For scrap and adrift, this is Canada’s motto

29 Jan 2013

Lyubov Orlova, Press release # 1

Canada often sends its used commercial vessels to be broken up a long way away, in particular in Turkey.

In September 2011, the Canadian Miner, bound for Aliaga (Turkey) under tow, broke her towline, drifted and ran aground on Scatarie Island, in Nova Scotia. The cost of cutting and dismantling was evaluated at 24 million $. The wreck is dislocating and is a threat to the environment and the local fisheries. The Canadian Miner is still stranded on the island. The removal operations have been cancelled.

Today, the Lyubov Orlova, once chartered for Arctic cruises, is adrift off Newfoundland and is at risk to collide with other ships and an Exxon Mobil platform. This former soviet cruise ship, with a capacity of 122 passengers, was seized in 2010 following suits for unpaid salaries and bunkers. She has since remained abandoned in Saint John’s harbour; her departure for breaking had been planned for almost a year but was postponed several times due to incidents (like a fire onboard in August) or bad weather conditions. She finally left the port under tow on January 23rd, 2013 but broke her towline.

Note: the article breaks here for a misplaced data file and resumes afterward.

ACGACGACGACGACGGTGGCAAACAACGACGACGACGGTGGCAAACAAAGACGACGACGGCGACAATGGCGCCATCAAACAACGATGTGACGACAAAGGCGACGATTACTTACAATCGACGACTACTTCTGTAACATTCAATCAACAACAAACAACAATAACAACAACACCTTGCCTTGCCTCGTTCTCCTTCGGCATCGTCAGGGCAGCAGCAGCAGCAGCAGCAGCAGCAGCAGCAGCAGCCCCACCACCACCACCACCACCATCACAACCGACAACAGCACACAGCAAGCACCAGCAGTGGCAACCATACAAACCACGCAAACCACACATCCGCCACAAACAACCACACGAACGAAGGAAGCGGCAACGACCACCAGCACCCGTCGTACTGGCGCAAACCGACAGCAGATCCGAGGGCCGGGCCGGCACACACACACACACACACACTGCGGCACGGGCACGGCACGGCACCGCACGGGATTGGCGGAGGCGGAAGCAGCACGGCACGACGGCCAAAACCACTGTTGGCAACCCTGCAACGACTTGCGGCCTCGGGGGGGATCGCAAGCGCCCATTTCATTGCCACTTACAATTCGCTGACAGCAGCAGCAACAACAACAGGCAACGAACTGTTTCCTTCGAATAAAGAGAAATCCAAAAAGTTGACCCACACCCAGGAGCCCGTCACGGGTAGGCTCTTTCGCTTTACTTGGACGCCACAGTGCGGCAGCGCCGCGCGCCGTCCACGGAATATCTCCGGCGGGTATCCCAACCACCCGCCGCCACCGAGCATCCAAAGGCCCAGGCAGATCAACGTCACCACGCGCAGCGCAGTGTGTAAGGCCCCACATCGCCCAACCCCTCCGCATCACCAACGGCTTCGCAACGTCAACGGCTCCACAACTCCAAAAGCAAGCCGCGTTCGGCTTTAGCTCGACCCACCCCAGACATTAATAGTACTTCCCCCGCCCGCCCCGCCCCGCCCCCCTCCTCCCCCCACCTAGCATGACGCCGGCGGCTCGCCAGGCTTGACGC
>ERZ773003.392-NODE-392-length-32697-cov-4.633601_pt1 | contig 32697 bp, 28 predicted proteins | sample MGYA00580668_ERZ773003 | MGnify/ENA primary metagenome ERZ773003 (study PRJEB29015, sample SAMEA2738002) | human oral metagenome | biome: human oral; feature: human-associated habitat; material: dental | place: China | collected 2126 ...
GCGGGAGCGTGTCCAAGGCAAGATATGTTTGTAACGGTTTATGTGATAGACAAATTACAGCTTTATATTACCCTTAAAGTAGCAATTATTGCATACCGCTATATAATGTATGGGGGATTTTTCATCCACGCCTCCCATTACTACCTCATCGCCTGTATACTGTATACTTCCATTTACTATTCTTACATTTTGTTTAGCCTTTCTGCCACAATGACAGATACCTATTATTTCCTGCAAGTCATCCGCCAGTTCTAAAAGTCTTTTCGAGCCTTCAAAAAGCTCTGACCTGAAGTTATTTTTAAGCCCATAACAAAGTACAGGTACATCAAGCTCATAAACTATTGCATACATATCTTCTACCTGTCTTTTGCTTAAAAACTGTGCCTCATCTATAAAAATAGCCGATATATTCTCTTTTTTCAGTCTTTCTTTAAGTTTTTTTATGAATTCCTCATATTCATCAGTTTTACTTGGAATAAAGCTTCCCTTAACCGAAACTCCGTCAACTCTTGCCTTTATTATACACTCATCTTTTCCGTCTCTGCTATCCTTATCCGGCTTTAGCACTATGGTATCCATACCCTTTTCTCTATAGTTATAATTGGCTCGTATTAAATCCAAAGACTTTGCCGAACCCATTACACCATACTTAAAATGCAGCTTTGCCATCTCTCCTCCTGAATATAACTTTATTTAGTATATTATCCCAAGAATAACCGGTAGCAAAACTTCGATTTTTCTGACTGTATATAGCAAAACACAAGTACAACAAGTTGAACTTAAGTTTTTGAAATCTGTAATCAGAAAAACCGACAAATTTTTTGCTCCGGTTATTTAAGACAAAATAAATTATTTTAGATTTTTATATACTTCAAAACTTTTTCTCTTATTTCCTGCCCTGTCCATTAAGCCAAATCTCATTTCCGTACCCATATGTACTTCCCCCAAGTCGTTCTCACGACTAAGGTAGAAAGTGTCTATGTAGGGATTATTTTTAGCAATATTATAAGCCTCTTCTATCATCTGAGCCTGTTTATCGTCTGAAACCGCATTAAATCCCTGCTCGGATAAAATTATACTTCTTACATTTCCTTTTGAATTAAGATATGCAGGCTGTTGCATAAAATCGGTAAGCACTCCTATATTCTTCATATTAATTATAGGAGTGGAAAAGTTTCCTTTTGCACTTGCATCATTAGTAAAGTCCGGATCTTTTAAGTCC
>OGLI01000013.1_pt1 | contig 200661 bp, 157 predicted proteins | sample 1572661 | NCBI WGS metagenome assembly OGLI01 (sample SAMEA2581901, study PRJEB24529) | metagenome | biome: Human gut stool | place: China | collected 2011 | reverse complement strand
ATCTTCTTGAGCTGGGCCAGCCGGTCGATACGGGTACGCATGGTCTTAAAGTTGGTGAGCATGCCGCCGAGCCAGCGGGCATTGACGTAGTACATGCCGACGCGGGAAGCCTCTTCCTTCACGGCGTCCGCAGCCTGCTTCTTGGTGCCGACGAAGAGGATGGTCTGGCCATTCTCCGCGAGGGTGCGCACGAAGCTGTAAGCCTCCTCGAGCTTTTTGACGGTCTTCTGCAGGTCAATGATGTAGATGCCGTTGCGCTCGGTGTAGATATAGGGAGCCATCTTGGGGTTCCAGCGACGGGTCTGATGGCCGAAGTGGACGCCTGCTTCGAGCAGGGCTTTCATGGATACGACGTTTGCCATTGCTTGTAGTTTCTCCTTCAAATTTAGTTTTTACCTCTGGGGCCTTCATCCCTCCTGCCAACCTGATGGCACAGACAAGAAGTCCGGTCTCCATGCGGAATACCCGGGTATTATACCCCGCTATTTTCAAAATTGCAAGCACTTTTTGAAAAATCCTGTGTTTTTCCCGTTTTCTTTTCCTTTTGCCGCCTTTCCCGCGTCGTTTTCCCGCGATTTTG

Canada let the old ships leave under the worst conditions but with the guarantee for the worst to happen considering the long voyage and the risks of towing in the North Atlantic. The Canadian Miner was indeed towed by the Greek tugboat Hellas, which had been previously inspected by the Canadian authorities and detained in Montreal just a few days before leaving along with the Canadian Miner. As for the Lyubov Orlova, her towing was conducted by a ghost company on the verge of bankruptcy. Her tugboat Charlene Hunt was built in 1962 ! Canada, great maritime nation, bordering the Arctic, claims control and security over the Northwest passage. It must use proper means adapted to the towing of damaged or out of use vessels if necessary and must also develop ship-breaking yards. Lyubov Orlova’s final destination is an eventual ship-breaking yard in the Dominican Republic (Cf. #30, Demolition in America, p2). Her shipwreck or her grounding would be an additional and serious environmental disaster.





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